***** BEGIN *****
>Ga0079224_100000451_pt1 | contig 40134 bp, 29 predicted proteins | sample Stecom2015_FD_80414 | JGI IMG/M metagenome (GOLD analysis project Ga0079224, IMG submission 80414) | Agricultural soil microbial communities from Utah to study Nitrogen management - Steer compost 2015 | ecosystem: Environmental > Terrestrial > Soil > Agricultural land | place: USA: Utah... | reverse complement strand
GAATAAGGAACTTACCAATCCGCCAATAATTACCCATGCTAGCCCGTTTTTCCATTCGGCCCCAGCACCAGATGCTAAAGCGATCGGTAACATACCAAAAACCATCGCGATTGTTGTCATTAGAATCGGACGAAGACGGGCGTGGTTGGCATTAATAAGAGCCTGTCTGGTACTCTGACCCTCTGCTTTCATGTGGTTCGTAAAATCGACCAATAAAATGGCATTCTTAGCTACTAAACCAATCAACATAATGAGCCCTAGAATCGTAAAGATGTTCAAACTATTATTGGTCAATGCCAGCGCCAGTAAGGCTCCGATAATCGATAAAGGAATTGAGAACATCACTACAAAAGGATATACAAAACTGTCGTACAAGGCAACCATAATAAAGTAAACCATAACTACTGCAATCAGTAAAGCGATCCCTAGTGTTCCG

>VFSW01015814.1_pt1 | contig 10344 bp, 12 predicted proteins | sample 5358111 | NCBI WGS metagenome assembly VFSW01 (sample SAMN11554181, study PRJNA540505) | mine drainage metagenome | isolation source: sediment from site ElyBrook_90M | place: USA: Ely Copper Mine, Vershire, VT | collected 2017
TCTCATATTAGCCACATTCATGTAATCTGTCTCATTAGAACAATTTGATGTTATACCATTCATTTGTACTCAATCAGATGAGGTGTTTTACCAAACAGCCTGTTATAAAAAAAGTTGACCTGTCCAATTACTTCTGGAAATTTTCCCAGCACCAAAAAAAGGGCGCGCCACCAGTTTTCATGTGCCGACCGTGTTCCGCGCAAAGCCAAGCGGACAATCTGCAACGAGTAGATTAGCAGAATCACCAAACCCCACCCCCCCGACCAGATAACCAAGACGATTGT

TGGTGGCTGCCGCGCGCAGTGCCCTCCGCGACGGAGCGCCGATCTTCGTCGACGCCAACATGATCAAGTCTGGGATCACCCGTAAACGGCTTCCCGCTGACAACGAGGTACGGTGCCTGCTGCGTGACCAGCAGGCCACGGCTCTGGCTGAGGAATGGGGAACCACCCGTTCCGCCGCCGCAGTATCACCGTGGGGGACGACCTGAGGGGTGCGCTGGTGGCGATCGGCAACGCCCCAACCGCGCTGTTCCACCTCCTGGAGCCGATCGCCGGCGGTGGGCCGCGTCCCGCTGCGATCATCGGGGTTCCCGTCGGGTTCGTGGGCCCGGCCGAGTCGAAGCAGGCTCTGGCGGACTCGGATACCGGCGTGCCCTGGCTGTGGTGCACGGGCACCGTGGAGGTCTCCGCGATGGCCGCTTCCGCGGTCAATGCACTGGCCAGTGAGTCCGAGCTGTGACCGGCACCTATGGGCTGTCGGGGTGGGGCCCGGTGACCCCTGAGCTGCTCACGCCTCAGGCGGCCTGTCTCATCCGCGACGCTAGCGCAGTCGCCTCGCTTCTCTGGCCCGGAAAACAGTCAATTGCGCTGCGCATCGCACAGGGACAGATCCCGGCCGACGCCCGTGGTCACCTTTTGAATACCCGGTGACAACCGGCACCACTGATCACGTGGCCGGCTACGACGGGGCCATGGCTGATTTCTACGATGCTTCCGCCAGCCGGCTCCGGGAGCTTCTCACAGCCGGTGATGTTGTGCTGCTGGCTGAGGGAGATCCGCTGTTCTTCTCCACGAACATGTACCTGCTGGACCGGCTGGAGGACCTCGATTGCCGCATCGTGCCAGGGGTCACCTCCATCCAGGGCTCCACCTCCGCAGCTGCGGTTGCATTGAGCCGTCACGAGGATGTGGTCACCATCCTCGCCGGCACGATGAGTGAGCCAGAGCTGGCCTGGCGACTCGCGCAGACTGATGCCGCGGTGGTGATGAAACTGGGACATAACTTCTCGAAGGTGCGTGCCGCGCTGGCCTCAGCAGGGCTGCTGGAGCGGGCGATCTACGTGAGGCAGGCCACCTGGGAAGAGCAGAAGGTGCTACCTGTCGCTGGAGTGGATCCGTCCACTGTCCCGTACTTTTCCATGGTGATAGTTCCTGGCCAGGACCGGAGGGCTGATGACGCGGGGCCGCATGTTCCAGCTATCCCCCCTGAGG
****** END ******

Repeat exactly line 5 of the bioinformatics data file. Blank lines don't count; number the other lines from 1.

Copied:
TGGTGGCTGCCGCGCGCAGTGCCCTCCGCGACGGAGCGCCGATCTTCGTCGACGCCAACATGATCAAGTCTGGGATCACCCGTAAACGGCTTCCCGCTGACAACGAGGTACGGTGCCTGCTGCGTGACCAGCAGGCCACGGCTCTGGCTGAGGAATGGGGAACCACCCGTTCCGCCGCCGCAGTATCACCGTGGGGGACGACCTGAGGGGTGCGCTGGTGGCGATCGGCAACGCCCCAACCGCGCTGTTCCACCTCCTGGAGCCGATCGCCGGCGGTGGGCCGCGTCCCGCTGCGATCATCGGGGTTCCCGTCGGGTTCGTGGGCCCGGCCGAGTCGAAGCAGGCTCTGGCGGACTCGGATACCGGCGTGCCCTGGCTGTGGTGCACGGGCACCGTGGAGGTCTCCGCGATGGCCGCTTCCGCGGTCAATGCACTGGCCAGTGAGTCCGAGCTGTGACCGGCACCTATGGGCTGTCGGGGTGGGGCCCGGTGACCCCTGAGCTGCTCACGCCTCAGGCGGCCTGTCTCATCCGCGACGCTAGCGCAGTCGCCTCGCTTCTCTGGCCCGGAAAACAGTCAATTGCGCTGCGCATCGCACAGGGACAGATCCCGGCCGACGCCCGTGGTCACCTTTTGAATACCCGGTGACAACCGGCACCACTGATCACGTGGCCGGCTACGACGGGGCCATGGCTGATTTCTACGATGCTTCCGCCAGCCGGCTCCGGGAGCTTCTCACAGCCGGTGATGTTGTGCTGCTGGCTGAGGGAGATCCGCTGTTCTTCTCCACGAACATGTACCTGCTGGACCGGCTGGAGGACCTCGATTGCCGCATCGTGCCAGGGGTCACCTCCATCCAGGGCTCCACCTCCGCAGCTGCGGTTGCATTGAGCCGTCACGAGGATGTGGTCACCATCCTCGCCGGCACGATGAGTGAGCCAGAGCTGGCCTGGCGACTCGCGCAGACTGATGCCGCGGTGGTGATGAAACTGGGACATAACTTCTCGAAGGTGCGTGCCGCGCTGGCCTCAGCAGGGCTGCTGGAGCGGGCGATCTACGTGAGGCAGGCCACCTGGGAAGAGCAGAAGGTGCTACCTGTCGCTGGAGTGGATCCGTCCACTGTCCCGTACTTTTCCATGGTGATAGTTCCTGGCCAGGACCGGAGGGCTGATGACGCGGGGCCGCATGTTCCAGCTATCCCCCCTGAGG